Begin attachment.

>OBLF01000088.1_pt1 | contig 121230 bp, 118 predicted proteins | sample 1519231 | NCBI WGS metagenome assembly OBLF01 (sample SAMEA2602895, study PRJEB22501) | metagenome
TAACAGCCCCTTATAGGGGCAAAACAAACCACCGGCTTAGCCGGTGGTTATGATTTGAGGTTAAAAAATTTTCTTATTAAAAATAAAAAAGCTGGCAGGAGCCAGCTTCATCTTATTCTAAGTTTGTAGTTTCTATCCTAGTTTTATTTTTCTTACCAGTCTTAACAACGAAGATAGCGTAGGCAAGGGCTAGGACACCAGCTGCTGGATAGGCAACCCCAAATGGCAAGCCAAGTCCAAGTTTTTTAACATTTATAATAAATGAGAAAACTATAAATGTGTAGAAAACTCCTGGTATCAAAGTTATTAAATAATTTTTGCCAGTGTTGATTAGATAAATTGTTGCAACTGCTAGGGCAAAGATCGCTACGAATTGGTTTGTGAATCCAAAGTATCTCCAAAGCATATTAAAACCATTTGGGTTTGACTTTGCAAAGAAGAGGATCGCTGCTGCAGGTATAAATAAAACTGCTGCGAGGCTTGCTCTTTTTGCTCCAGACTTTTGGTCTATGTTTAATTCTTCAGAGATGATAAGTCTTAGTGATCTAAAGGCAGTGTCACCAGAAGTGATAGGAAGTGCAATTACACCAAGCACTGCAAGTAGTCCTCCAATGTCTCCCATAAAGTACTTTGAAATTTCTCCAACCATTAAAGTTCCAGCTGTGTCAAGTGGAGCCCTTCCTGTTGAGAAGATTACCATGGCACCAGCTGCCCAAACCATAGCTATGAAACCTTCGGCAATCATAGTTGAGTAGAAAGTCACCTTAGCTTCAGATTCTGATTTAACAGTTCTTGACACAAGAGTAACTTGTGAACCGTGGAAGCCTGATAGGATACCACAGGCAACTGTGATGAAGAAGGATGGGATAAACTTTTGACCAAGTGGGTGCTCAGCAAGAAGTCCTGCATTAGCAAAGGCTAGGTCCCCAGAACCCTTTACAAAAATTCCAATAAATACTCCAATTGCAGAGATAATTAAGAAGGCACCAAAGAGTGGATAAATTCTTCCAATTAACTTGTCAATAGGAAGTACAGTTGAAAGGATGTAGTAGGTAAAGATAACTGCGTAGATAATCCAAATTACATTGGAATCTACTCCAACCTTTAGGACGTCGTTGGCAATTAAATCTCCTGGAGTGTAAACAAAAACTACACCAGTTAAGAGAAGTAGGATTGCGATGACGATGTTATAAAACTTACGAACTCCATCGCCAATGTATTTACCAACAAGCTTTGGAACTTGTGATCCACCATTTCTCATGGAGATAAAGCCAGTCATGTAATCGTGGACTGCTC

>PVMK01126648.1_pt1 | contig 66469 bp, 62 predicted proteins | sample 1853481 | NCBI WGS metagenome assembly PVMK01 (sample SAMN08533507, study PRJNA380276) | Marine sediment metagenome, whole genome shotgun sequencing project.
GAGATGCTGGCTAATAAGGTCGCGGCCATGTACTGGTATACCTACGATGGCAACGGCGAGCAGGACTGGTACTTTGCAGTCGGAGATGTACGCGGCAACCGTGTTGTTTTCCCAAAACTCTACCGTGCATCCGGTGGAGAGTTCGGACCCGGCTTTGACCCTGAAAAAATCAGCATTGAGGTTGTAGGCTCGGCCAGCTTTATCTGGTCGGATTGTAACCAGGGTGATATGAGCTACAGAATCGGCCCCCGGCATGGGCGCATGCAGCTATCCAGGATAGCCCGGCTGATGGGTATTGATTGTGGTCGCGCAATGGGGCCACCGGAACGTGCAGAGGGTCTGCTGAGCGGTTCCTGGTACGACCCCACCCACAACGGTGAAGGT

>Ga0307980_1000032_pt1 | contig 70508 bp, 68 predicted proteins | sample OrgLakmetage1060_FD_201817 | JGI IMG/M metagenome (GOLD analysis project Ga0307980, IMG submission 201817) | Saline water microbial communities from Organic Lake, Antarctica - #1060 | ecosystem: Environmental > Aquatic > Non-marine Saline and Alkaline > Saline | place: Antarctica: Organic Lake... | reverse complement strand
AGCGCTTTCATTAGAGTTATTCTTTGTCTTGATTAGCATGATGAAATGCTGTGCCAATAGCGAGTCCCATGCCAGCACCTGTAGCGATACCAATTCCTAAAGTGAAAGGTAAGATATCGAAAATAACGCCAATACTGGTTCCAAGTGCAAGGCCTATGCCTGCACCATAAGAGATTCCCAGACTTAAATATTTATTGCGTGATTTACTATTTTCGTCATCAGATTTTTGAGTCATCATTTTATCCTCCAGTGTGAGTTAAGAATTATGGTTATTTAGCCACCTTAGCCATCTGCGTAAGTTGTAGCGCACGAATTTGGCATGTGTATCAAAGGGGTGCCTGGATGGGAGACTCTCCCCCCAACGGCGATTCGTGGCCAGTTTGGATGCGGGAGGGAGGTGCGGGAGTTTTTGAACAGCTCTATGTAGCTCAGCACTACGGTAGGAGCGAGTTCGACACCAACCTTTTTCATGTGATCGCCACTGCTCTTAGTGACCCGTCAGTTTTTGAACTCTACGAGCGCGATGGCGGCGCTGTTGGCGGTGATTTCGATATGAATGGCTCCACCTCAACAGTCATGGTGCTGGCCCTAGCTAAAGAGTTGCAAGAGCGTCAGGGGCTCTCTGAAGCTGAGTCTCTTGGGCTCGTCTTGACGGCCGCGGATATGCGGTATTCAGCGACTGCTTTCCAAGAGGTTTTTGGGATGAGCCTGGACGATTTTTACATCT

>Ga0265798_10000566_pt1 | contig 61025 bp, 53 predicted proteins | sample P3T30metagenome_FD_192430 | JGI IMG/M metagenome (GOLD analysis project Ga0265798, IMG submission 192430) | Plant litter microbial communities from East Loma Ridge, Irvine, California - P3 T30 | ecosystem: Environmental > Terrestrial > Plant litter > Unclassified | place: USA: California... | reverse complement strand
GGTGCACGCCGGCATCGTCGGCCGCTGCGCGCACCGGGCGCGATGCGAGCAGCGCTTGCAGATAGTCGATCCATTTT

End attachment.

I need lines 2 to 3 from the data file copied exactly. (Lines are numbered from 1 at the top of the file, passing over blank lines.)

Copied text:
TAACAGCCCCTTATAGGGGCAAAACAAACCACCGGCTTAGCCGGTGGTTATGATTTGAGGTTAAAAAATTTTCTTATTAAAAATAAAAAAGCTGGCAGGAGCCAGCTTCATCTTATTCTAAGTTTGTAGTTTCTATCCTAGTTTTATTTTTCTTACCAGTCTTAACAACGAAGATAGCGTAGGCAAGGGCTAGGACACCAGCTGCTGGATAGGCAACCCCAAATGGCAAGCCAAGTCCAAGTTTTTTAACATTTATAATAAATGAGAAAACTATAAATGTGTAGAAAACTCCTGGTATCAAAGTTATTAAATAATTTTTGCCAGTGTTGATTAGATAAATTGTTGCAACTGCTAGGGCAAAGATCGCTACGAATTGGTTTGTGAATCCAAAGTATCTCCAAAGCATATTAAAACCATTTGGGTTTGACTTTGCAAAGAAGAGGATCGCTGCTGCAGGTATAAATAAAACTGCTGCGAGGCTTGCTCTTTTTGCTCCAGACTTTTGGTCTATGTTTAATTCTTCAGAGATGATAAGTCTTAGTGATCTAAAGGCAGTGTCACCAGAAGTGATAGGAAGTGCAATTACACCAAGCACTGCAAGTAGTCCTCCAATGTCTCCCATAAAGTACTTTGAAATTTCTCCAACCATTAAAGTTCCAGCTGTGTCAAGTGGAGCCCTTCCTGTTGAGAAGATTACCATGGCACCAGCTGCCCAAACCATAGCTATGAAACCTTCGGCAATCATAGTTGAGTAGAAAGTCACCTTAGCTTCAGATTCTGATTTAACAGTTCTTGACACAAGAGTAACTTGTGAACCGTGGAAGCCTGATAGGATACCACAGGCAACTGTGATGAAGAAGGATGGGATAAACTTTTGACCAAGTGGGTGCTCAGCAAGAAGTCCTGCATTAGCAAAGGCTAGGTCCCCAGAACCCTTTACAAAAATTCCAATAAATACTCCAATTGCAGAGATAATTAAGAAGGCACCAAAGAGTGGATAAATTCTTCCAATTAACTTGTCAATAGGAAGTACAGTTGAAAGGATGTAGTAGGTAAAGATAACTGCGTAGATAATCCAAATTACATTGGAATCTACTCCAACCTTTAGGACGTCGTTGGCAATTAAATCTCCTGGAGTGTAAACAAAAACTACACCAGTTAAGAGAAGTAGGATTGCGATGACGATGTTATAAAACTTACGAACTCCATCGCCAATGTATTTACCAACAAGCTTTGGAACTTGTGATCCACCATTTCTCATGGAGATAAAGCCAGTCATGTAATCGTGGACTGCTC

>PVMK01126648.1_pt1 | contig 66469 bp, 62 predicted proteins | sample 1853481 | NCBI WGS metagenome assembly PVMK01 (sample SAMN08533507, study PRJNA380276) | Marine sediment metagenome, whole genome shotgun sequencing project.